The new structure will likely be in place in July, the beginning of the new fiscal year, Barton said, explaining that he believes HUD will be unlikely to take the BHA functions away from the city before giving it time to put the new structure into place.
Low-income housing activist Lynda Carson, who holds a Section 8 voucher in Oakland, said maintaining local control is vital for Berkeley residents with Secton 8 vouchers. Outside control “would cause a huge displacement of low-income people out of Berkeley,” she said.
If another agency took over, payment standards might be lowered to the average rents in other parts of the county, preventing people from finding places in Berkeley that they can afford to rent, she said. “Future generations of Berkeley citizens will no longer be given a voucher—they will be directed to the county as a whole.”
While the new structure should give some assurances to local Section 8 renters that they will be able to remain in their apartments, another anxiety-provoking issue remains.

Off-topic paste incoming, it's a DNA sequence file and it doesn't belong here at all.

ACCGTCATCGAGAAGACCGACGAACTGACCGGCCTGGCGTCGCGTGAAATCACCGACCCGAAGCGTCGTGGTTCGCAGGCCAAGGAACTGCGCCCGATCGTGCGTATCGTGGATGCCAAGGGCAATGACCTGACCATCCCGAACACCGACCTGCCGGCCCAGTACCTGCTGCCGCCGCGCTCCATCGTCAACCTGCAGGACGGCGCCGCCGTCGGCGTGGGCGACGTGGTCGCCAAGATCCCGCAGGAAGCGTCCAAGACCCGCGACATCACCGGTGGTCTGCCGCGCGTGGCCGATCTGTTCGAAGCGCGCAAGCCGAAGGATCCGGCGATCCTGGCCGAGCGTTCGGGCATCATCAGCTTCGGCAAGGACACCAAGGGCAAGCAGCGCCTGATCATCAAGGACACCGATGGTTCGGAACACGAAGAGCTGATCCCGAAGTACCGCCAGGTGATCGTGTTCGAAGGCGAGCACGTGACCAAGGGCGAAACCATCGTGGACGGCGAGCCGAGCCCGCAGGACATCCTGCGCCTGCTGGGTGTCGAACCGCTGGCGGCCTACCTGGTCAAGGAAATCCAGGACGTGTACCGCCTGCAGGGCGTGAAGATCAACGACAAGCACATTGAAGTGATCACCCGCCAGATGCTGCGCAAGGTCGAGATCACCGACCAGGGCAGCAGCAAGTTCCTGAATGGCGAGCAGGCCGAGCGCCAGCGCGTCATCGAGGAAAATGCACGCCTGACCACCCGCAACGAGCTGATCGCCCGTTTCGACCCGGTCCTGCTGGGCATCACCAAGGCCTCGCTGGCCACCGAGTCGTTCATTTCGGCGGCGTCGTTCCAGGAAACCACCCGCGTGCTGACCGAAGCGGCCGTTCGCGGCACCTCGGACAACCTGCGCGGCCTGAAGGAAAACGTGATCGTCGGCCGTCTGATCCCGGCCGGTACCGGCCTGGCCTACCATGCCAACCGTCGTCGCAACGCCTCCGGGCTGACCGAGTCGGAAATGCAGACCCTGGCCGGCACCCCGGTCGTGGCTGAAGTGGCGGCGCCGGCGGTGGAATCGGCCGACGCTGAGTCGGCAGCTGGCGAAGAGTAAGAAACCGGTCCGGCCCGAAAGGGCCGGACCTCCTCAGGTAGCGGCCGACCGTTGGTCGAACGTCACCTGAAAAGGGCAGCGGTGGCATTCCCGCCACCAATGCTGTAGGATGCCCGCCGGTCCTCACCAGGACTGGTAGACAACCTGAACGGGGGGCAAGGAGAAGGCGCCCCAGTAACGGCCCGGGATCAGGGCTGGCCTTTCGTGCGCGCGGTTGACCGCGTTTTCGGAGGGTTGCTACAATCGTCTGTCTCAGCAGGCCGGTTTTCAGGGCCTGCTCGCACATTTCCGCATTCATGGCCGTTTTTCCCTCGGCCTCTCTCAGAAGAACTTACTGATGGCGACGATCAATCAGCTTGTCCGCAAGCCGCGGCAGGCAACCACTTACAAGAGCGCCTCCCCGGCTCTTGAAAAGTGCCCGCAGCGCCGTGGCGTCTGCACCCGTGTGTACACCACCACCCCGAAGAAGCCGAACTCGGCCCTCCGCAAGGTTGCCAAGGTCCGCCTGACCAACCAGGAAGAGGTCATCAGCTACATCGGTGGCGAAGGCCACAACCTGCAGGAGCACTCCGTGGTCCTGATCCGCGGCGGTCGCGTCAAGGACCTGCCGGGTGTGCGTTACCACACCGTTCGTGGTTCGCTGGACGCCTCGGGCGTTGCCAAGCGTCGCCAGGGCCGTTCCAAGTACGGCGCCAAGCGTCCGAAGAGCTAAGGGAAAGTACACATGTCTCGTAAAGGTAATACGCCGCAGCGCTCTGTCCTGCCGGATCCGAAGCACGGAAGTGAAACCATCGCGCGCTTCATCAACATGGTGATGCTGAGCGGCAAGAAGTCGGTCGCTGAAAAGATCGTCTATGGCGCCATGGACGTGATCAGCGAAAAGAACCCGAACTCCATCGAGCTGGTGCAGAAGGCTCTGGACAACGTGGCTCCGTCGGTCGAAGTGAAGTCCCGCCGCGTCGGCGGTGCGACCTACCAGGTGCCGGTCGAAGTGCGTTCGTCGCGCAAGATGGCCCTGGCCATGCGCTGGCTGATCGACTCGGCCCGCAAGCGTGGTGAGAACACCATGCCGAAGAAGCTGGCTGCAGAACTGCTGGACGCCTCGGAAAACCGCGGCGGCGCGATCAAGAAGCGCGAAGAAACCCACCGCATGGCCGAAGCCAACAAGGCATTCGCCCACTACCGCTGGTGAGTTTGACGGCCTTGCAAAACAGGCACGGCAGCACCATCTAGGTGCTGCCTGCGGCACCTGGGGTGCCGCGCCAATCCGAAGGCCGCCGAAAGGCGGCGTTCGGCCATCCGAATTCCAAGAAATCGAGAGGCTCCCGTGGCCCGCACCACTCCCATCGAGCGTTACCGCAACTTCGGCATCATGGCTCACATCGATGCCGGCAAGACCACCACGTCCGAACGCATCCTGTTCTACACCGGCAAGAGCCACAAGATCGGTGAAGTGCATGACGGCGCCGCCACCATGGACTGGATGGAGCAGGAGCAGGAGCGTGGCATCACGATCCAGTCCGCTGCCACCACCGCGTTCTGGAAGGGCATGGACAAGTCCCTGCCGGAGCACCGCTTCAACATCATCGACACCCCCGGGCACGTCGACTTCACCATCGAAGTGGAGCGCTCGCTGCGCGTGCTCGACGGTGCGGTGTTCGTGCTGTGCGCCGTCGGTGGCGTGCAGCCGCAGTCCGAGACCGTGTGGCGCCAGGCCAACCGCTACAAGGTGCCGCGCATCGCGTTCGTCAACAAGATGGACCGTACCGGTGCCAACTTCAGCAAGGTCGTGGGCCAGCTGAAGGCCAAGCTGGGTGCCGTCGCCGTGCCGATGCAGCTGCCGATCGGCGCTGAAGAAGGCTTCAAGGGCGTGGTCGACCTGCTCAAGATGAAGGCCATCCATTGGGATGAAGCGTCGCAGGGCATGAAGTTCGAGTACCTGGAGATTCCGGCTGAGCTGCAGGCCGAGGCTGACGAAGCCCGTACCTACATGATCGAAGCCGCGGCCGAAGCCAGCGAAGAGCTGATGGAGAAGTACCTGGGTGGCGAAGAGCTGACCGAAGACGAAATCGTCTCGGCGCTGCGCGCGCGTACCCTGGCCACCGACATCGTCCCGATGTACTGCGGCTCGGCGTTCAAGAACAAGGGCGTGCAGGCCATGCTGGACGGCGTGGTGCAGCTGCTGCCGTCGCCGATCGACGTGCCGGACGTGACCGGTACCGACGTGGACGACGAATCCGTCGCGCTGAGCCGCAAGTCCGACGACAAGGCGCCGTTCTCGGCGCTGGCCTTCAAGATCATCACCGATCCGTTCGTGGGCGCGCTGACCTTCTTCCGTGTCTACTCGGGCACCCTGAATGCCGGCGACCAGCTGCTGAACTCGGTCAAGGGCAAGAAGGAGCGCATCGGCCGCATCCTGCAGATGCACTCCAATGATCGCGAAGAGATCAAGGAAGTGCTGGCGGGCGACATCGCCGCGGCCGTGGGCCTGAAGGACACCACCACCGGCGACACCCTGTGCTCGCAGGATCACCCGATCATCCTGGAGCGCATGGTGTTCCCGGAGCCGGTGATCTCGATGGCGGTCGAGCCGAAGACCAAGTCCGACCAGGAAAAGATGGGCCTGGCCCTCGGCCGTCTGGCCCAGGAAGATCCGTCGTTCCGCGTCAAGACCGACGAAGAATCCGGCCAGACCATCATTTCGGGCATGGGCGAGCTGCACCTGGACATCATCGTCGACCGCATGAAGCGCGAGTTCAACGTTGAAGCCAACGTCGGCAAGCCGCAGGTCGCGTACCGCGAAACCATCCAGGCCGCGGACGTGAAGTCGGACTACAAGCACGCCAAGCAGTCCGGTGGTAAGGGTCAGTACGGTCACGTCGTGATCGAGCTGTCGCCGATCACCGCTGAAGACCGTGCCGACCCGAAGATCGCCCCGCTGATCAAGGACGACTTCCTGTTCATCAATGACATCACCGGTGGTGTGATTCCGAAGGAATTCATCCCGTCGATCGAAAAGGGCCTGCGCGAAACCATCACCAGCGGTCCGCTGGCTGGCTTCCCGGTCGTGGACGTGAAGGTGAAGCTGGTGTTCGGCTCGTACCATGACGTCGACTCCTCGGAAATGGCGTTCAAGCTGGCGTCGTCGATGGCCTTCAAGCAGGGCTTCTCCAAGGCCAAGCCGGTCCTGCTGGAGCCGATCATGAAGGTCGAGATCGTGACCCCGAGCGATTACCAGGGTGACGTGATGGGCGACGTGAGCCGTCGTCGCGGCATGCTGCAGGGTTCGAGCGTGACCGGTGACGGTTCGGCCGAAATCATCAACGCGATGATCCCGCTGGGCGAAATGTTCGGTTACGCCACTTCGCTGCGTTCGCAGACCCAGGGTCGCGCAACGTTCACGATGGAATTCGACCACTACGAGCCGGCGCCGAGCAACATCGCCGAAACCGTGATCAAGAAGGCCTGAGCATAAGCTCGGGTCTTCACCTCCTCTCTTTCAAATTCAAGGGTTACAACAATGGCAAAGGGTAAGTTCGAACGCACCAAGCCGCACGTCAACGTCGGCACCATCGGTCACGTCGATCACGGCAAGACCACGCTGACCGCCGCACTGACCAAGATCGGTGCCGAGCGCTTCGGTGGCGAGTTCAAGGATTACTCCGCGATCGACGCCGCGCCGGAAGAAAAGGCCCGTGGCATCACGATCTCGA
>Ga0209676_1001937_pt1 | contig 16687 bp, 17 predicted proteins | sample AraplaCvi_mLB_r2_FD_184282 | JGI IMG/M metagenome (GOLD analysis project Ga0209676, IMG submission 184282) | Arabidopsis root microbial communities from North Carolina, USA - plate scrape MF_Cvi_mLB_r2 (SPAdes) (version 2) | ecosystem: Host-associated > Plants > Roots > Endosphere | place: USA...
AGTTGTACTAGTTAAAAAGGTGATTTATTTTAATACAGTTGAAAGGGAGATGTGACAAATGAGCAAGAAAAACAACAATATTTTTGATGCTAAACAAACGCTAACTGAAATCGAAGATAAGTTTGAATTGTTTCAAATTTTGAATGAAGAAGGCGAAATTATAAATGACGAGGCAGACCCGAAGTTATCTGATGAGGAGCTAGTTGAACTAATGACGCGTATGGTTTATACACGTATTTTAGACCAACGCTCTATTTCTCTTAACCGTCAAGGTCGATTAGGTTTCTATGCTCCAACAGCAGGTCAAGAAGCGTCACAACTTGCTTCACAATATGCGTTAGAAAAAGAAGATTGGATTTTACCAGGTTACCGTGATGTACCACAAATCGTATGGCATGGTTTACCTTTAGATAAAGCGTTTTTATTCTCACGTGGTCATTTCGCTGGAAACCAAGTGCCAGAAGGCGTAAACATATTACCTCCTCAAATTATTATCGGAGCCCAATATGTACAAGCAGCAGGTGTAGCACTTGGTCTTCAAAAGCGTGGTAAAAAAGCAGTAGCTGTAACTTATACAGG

HUD has said that the Fair Market Rent—the gross amount that landlords receive from HUD including the tenant one-third participation and HUD’s two-third’s share—will decrease March 1 in Contra Costa and Alameda counties. If that happens, tenants will either have to make up the difference, which is impossible for most, or they will have to move either out of Berkeley or to a lower rent district in Berkeley.
That would result in a greater concentration of lower-income people in one area, something that HUD discourages, Barton said. The city and county are lobbying HUD to allow the higher rents, commensurate with the high cost of housing in the area.
Rep. Barbara Lee, D-Oakland-Berkeley, weighed in on the question in an Oct. 10 letter to the San Francisco HUD office.